Sunday, August 25, 2013

WHOO-HOO! You Go, Joe Kupe!! (Also: NPR Puzzle 8/25/13)

Hey, Joe -- Congratulations!! Very cool listening to you struggle prevail ICE the on-air puzzle! Way to go, Kupe! (Would it have killed you to mention your second favorite (third favorite?) puzzle blog?)

Anyway, we salute you, and I'm sure I speak for many of us--LOVE the accent!

On to this week's NPR puzzle:
Think of a business that's found in most towns. Its name consists of two words, each starting with a consonant. Interchange the consonants and you'll get two new words — neither of which rhymes with the original words. What business is it?
Here's where I explain my approach to these "Think of a ... " puzzles. I think of an example of whatever it is I'm supposed to be thinking of, and then I manipulate it in the fashion Dr. Shortz suggests. Turned out, my initial effort was right this week. So, from my perspective, it's easy.

And you undoubtedly think it's easy, so go ahead and send it in to NPR at their SOOPER SEKRIT contact form here.

Photos are going to be tough this week. Let me think. Okay, a bit of a mixed bag:







Time for
This is where we ask you how many entries you think NPR will get for the challenge above. If you want to win, leave a comment with your guess for the range of entries NPR will receive. First come first served, so read existing comments before you guess. Or skip the comments and send an email with your pick to Magdalen (at) Crosswordman (dot) com. Ross and I guess last, just before we publish the Thursday post. After the Thursday post is up, the entries are closed. The winner gets a puzzle book of our choosing or a contribution to The One Fund Boston (or the American Red Cross, currently helping communities hit by tornadoes) in the winner's honor.

As previously mentioned, Joe Kupe was the ON-AIR guest AND picked the right range! Whoo-hoo! So, Joe, you get a puzzle book--I guarantee it's not one that NPR will be sending you!--or a contribution. Let us know. And again, great job!

Okay, everyone, easy puzzle this week, so back to Ross's "lazy intern" theory? Or what? Pick a range and submit those answers so that we can have a third person from our little club be the ON-AIR guest!

Here are the ranges:
Fewer than 50       
51 - 100
101 - 150
151 - 200
201 - 250
251 - 300
301 - 350
351 - 400
401 - 450
451 - 500

501 - 550
551 - 600
601 - 650
651 - 700
701 - 750
751 - 800
801 - 850
851 - 900
901 - 950
951 - 1,000
1,001 - 1,050         
1,051 - 1,100
1,101 - 1,150
1,151 - 1,200
1,201 - 1,250
1,251 - 1,300
1,301 - 1,350
1,351 - 1,400
1,401 - 1,450
1,451 - 1,500

1,501 - 1,550
1,551 - 1,600
1,601 - 1,650
1,651 - 1,700
1,701 - 1,750
1,751 - 1,800
1,801 - 1,850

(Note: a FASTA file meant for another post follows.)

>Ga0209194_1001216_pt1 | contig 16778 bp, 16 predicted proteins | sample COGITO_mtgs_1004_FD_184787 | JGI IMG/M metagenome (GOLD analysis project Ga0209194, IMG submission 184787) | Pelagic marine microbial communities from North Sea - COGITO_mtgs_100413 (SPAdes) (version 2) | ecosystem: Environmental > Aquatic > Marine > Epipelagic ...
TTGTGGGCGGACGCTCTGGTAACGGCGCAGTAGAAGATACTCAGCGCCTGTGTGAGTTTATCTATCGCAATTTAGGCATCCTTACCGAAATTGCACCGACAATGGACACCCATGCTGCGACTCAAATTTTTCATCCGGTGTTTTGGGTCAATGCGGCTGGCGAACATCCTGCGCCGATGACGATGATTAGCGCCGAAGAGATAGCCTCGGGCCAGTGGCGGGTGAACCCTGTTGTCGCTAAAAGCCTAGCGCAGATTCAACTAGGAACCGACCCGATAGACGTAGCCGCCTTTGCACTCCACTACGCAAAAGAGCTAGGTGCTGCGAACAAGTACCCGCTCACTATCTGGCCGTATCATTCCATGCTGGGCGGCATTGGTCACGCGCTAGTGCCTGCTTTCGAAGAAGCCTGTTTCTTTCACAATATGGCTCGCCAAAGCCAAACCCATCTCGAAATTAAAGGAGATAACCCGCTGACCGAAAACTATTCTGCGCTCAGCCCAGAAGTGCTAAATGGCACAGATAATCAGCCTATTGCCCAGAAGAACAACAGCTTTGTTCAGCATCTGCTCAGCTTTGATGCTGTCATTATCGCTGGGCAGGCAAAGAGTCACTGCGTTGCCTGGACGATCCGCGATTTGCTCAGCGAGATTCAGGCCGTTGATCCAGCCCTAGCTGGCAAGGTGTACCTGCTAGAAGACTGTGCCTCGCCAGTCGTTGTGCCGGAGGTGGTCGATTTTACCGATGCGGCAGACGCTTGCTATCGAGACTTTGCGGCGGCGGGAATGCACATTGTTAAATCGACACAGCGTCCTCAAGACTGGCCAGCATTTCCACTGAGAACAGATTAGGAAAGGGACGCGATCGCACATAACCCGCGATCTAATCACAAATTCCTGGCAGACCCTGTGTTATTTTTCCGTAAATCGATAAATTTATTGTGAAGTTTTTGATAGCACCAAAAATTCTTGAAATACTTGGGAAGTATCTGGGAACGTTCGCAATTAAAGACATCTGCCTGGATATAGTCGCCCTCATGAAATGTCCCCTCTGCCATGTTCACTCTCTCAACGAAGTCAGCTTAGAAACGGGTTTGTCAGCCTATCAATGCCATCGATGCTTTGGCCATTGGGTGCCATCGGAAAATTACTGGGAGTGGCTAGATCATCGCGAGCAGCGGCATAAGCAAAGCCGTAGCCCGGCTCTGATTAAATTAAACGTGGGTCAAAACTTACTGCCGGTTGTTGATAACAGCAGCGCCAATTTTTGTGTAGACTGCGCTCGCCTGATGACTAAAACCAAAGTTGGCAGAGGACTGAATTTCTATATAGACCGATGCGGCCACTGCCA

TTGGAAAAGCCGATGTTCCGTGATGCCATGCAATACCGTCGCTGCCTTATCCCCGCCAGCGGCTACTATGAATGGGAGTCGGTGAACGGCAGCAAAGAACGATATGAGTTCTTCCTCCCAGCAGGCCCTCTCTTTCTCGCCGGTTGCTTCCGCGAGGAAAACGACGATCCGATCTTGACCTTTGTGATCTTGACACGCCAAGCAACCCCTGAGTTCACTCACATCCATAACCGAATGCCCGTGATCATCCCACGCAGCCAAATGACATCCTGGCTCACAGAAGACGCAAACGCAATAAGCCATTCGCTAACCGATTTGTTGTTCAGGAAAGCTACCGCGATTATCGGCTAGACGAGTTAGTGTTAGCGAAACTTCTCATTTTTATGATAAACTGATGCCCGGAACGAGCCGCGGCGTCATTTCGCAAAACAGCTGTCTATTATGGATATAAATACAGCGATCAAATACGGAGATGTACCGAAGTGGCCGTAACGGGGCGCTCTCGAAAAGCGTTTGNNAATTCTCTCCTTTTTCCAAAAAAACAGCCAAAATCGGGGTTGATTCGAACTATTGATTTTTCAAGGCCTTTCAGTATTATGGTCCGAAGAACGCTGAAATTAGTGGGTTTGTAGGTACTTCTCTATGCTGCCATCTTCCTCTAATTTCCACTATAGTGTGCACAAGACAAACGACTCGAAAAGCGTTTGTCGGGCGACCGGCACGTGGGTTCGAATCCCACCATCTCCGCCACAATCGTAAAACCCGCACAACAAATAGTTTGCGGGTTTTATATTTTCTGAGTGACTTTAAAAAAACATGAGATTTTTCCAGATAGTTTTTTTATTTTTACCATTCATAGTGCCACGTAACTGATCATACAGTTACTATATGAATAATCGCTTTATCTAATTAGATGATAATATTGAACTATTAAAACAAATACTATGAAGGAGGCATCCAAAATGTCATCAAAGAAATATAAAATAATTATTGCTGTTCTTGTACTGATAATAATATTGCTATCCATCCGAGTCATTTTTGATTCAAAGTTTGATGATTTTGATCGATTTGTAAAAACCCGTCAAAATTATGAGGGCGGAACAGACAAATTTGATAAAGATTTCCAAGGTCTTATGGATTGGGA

1,851 - 1,900
1,901 - 1,950
1,951 - 2,000
2,001 - 2,050
2,051 - 2,100
2,101 - 2,150
2,151 - 2,200
2,201 - 2,250
2,251 - 2,300
2,301 - 2,350
2,351 - 2,400
2,401 - 2,450
2,451 - 2,500

2,501 - 2,750
2,751 - 3,000
3,001 - 3,250
3,251 - 3,500
3,501 - 4,000
4,001 - 4,500
4,501 - 5,000

More than 5,000
More than 5,000 and it sets a new record.
Our tie-break rule:   In the event that a single round number is announced with a qualifier such as "about" or "around" (e.g., "We received around 1,200 entries."), AND two separate people picked the ranges of numbers just before and just after that round number, the prize will be awarded to whichever entrant had not already won a prize, or in the event that both entrants had won a prize already or neither had, then to the earlier of the two entries on the famous judicial principle of "First Come First Serve," (or in technical legal jargon, "You Snooze, You Lose").  As of July 2012, this rule is officially no longer obsolete (and also I just like having fine print). 

13 comments:

Word Woman said...

Good morning. Easy today. How about 1000-1050? Thank you. Go Joe!

Word Woman said...

Er, berg.

curtisjohnsonimages said...

Very easy today. I'll go with 1,351 - 1,400.

EKW said...

I agree. Much easier than last week.
I will try 951-1000.

Word Woman said...

Corrected range for me: MI to ML (1001 to 1050). Mea Culpa. Otherwise known as the Michigan to Milan range ;-).

Anonymous said...

What accent?
Joe

Mendo Jim said...

I imagine we all look at the Sunday paper's Comics for Kids with Slylock Fox sometimes.
This week Slylock's key clue starts "I have no brothers or sisters..." and you can guess the rest.
I started out today working on the various ways to pronounce "ough."
How about yough?
I haven't patronized one of the featured businesses for over 40 years.

skydiveboy said...

351

zeke creek said...

501-550. Red Cross, please. Great job, Joe. Poised and engaging.

David said...

1201 to 1250, please.

Marie said...

Proud of you Joe! 1051 for me.

Joe Kupe said...

Thanks for the well wishes everyone, it was a lot of fun. Born in Brooklyn, moved to Long Island in third grade and now living in Rochester, NY about an hour and a half from the Canadian border! I think the accent is a combo of all my NY State experiences! 1,501 - 1,550 please. And as the answer for this week's challenge came to me on my run yesterday morning please donate the prize from last week to The One Fund Boston.

Mendo Jim said...

I guess nobody is going to check out Slylock Fox and point out that he got the answer wrong.